Squamous Cell Carcinoma (SCC)
Squamous cell cancer (SCC) is the second most common type of skin cancer after Basal Cell Cancer (BCC). While Basal Cell Cancer is thought to come from the hair follicles in skin, Squamous Cell Cancer (SCC) comes from the skin cells themselves.
Squamous cell cancer is not as “bad” as melanoma, but unfortunately too many people still die of this curable disease. In 2015 the skin cancer council states that there were 642 deaths in Australia attributed to Non-Melanoma Skin Cancer (NMSC). The Majority of these deaths were from SCC.
SCC often grows rapidly over weeks to months, different to Melanoma and Basal Cell Cancer (BCC) which often grow more slowly.
Symptoms of SCC may include:
- thickened red, scaly spot
- rapidly growing lump
- looks like a sore that has not healed
- may be tender to touch.
Risk factors for SCC
The most important risk factor for Squamous cell cancer (SCC) is sunlight exposure – specifically UVB. A notable difference with other skin cancer (BCC and melanoma) is that cumulative sun exposure is the most important cause. BCC and melanoma are more caused by intense intermittent sun exposure (eg sunburns or sunblistering).
Medical light treatment for skin conditions eg. Psoriasis
Previous radiation – eg for previous cancer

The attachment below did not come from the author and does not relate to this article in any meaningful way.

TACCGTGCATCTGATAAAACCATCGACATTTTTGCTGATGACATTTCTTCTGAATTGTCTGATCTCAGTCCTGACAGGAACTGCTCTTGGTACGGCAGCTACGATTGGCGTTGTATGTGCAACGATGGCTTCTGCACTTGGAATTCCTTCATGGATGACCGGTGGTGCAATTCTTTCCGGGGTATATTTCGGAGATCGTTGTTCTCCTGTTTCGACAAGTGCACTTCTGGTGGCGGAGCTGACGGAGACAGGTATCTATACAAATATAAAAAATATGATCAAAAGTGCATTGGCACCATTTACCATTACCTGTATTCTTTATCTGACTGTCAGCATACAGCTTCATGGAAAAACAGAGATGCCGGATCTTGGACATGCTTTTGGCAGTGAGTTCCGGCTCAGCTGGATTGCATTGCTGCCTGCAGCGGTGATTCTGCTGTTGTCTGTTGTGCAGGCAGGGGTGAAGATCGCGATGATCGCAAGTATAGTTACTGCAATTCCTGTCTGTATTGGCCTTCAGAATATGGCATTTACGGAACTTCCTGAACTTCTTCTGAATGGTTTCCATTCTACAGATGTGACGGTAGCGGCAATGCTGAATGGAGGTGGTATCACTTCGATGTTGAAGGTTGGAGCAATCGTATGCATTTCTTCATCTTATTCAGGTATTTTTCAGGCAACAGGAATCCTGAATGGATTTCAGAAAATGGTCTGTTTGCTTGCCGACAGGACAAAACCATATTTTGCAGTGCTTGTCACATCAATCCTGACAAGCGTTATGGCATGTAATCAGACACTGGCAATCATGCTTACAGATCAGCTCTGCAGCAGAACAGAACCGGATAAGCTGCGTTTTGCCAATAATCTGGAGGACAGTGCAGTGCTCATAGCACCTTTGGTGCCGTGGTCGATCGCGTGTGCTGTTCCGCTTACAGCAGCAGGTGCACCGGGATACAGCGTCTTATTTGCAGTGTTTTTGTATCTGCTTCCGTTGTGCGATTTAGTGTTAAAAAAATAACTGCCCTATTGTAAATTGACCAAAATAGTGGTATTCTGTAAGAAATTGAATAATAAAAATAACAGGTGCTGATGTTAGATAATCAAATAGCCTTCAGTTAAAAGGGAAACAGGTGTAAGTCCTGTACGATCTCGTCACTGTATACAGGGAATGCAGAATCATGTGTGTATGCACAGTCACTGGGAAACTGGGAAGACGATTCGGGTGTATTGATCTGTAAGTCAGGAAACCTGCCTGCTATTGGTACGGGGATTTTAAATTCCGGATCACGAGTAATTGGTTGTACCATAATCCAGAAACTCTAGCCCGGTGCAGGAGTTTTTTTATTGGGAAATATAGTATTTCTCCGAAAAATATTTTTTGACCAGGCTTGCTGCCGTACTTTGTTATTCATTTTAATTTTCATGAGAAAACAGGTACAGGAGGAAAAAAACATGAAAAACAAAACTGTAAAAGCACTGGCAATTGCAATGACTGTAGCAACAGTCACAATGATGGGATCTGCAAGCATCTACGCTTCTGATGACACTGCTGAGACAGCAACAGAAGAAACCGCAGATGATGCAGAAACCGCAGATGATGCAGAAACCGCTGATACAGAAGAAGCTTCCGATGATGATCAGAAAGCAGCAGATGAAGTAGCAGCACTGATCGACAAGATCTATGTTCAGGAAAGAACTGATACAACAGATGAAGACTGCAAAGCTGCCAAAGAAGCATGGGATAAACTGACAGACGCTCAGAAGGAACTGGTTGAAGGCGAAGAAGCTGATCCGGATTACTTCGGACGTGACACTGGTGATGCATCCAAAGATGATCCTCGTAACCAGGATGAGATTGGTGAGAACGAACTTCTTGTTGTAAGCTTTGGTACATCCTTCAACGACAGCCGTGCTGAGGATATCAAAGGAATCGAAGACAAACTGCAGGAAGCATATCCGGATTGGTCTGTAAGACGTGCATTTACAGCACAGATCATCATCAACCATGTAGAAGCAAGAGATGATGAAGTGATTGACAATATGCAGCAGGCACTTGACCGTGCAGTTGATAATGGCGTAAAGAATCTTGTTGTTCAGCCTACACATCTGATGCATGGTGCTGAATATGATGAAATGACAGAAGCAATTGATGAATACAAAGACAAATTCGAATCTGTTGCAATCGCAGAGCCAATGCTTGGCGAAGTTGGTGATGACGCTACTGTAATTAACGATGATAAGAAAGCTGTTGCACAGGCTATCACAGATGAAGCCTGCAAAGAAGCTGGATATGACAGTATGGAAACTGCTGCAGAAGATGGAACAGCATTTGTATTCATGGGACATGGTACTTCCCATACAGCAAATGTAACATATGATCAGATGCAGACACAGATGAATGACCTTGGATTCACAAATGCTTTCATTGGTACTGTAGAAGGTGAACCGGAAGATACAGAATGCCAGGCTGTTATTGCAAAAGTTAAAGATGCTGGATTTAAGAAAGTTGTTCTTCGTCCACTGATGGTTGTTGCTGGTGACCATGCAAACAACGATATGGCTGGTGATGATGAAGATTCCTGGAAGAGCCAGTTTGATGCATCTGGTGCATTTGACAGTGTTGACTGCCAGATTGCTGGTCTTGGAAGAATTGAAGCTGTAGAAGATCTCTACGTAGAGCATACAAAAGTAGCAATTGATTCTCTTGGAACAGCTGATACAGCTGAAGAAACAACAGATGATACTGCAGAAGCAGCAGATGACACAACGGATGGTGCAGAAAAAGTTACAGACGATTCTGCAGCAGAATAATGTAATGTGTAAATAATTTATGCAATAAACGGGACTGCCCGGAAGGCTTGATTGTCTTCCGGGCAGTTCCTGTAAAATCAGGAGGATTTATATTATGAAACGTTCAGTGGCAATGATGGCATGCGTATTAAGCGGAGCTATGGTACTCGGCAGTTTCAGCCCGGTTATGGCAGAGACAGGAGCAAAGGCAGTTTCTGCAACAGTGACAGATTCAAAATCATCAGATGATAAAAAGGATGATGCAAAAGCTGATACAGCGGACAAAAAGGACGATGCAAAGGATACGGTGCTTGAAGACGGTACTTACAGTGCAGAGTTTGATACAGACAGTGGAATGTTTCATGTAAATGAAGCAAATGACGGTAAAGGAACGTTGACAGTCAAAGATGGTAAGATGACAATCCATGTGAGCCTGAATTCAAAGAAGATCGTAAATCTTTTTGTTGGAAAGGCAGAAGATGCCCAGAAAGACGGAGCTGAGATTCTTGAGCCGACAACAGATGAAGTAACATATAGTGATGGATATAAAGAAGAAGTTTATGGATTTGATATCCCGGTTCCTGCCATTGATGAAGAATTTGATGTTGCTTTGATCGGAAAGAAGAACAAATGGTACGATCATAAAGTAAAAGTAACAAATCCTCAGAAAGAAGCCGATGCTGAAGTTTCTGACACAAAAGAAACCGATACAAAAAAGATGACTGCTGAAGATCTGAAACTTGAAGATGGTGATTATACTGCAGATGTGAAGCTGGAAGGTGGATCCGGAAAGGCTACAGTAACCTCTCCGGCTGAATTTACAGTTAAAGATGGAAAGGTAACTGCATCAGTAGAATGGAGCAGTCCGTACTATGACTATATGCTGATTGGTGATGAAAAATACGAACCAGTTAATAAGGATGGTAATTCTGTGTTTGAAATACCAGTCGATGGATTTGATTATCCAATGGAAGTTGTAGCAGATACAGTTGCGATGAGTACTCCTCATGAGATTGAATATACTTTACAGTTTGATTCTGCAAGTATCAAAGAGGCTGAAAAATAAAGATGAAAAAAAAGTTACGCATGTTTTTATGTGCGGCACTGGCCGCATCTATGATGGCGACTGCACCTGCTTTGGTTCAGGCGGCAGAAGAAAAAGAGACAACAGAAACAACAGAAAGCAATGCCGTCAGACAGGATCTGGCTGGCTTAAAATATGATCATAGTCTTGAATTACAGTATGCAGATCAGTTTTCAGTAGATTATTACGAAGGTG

Immunosuppression – eg after organ transplant (kidney or heart), long term prednisolone use, or any other cause
Chronic inflammation of the skin – sometimes Squamous Cell Carcinoma (SCC) can be caused by chronic inflammation of the skin – eg an old scar or burn
Smoking – cigarette smoking may increase SCC risk by 1.5x
Treatment for SCC
- Surgical – The main treatment of SCC is surgical excision. When a cancer has been surgically removed with adequate margins the chance of cure is very high (but not 100%). Even with the best treatment around 5% of surgically removed Squamous Cell Carcinomas regrow in the same location. That is one of the reasons why it is important to continually be aware of your own skin and have regular skin checks after a diagnosis.
- Cryotherapy & Curettage (C&C) or Diathermy & Curettage (D&C) (see treatment for BCC)
- Radiation – Sometimes Squamous Cell Carcinoma (SCC) is treated with radiation. This is not a commonly used treatment today, and when it is used often it is because the patient is otherwise not a good candidate for surgery (eg. old age, poor health, limited life span for other reason). Radiation has
- Efudix (5-FU/ 5- Fluro-Uracil) – Efudix is a cream that interferes with DNA synthesis or copying. Cancer cells tend to divide more often than normal cells and therefore have their DNA copied more often. Cancer cells also tend to not be as good at repairing mistakes in the DNA copying compared to normal cells. This means that cancerous and precancerous skin cells are affected more by efudix than normal cells. We do not use efudix for invasive Squamous Cell Carcinoma, but sometimes (after discussing the pros and cons) may use efudix to treat Squamous Cell Carcinoma in situ (SCCis) which is also known as Bowen’s disease. We also use it to treat Actinic Keratosis (AK) – a lesion that is precancerous towards SCC.
- A full-face course has been shown to substantially reduce the risk of cutaneous squamous cell carcinoma (SCC) developing in the treated site during the following year. (1)